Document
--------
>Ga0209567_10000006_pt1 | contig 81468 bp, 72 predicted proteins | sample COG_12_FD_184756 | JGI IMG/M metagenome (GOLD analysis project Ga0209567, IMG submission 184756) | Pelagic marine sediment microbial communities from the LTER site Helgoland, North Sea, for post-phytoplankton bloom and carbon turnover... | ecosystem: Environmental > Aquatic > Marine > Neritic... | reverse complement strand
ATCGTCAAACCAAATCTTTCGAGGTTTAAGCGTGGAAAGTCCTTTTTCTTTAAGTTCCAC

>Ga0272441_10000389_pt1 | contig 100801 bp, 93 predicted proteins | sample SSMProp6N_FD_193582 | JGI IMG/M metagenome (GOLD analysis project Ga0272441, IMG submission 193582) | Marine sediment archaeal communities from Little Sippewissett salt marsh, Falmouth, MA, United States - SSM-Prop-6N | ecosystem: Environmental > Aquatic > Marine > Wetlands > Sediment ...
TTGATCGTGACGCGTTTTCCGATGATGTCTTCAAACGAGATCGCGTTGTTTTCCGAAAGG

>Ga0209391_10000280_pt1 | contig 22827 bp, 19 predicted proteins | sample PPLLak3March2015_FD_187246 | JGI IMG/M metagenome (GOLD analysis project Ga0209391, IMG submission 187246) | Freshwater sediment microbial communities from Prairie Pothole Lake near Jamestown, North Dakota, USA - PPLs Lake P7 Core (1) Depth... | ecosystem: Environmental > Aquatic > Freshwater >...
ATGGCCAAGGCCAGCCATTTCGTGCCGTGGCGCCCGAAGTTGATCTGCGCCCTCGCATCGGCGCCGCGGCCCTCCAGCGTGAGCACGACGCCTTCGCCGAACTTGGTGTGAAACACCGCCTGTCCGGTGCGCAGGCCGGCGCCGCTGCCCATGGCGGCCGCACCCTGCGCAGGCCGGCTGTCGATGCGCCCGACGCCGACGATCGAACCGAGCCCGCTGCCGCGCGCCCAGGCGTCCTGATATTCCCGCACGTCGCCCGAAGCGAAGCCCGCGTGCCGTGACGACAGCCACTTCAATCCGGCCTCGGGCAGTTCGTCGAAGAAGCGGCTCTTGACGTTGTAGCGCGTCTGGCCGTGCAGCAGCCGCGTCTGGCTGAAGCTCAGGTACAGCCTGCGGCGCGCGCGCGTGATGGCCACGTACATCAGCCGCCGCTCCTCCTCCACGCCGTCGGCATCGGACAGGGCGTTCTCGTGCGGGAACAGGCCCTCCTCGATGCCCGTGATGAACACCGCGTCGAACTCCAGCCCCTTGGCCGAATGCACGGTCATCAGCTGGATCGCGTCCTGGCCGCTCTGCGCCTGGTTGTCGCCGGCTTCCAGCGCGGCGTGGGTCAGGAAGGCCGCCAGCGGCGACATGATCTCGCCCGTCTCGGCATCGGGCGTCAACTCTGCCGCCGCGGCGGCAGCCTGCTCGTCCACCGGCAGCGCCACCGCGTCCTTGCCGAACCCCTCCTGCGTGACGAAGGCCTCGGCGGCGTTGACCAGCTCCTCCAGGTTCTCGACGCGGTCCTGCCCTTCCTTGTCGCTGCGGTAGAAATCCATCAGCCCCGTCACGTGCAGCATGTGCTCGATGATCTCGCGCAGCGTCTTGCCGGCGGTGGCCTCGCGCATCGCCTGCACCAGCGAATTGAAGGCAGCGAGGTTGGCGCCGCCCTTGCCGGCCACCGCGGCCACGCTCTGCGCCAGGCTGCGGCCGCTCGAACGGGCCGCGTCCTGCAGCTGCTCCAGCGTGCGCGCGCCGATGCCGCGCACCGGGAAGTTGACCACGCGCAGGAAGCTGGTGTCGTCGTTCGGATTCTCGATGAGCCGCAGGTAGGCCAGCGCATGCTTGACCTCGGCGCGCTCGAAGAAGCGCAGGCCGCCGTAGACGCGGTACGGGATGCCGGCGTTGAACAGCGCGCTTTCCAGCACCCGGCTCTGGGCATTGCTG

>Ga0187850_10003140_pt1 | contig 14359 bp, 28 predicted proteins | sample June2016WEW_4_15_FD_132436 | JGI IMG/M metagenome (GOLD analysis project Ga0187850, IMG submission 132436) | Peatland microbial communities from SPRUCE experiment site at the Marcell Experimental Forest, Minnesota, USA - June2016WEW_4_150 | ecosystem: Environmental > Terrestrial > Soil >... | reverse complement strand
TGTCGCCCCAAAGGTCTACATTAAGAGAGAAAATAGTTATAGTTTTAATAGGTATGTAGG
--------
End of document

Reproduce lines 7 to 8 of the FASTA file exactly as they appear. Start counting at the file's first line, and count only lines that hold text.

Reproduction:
>Ga0187850_10003140_pt1 | contig 14359 bp, 28 predicted proteins | sample June2016WEW_4_15_FD_132436 | JGI IMG/M metagenome (GOLD analysis project Ga0187850, IMG submission 132436) | Peatland microbial communities from SPRUCE experiment site at the Marcell Experimental Forest, Minnesota, USA - June2016WEW_4_150 | ecosystem: Environmental > Terrestrial > Soil >... | reverse complement strand
TGTCGCCCCAAAGGTCTACATTAAGAGAGAAAATAGTTATAGTTTTAATAGGTATGTAGG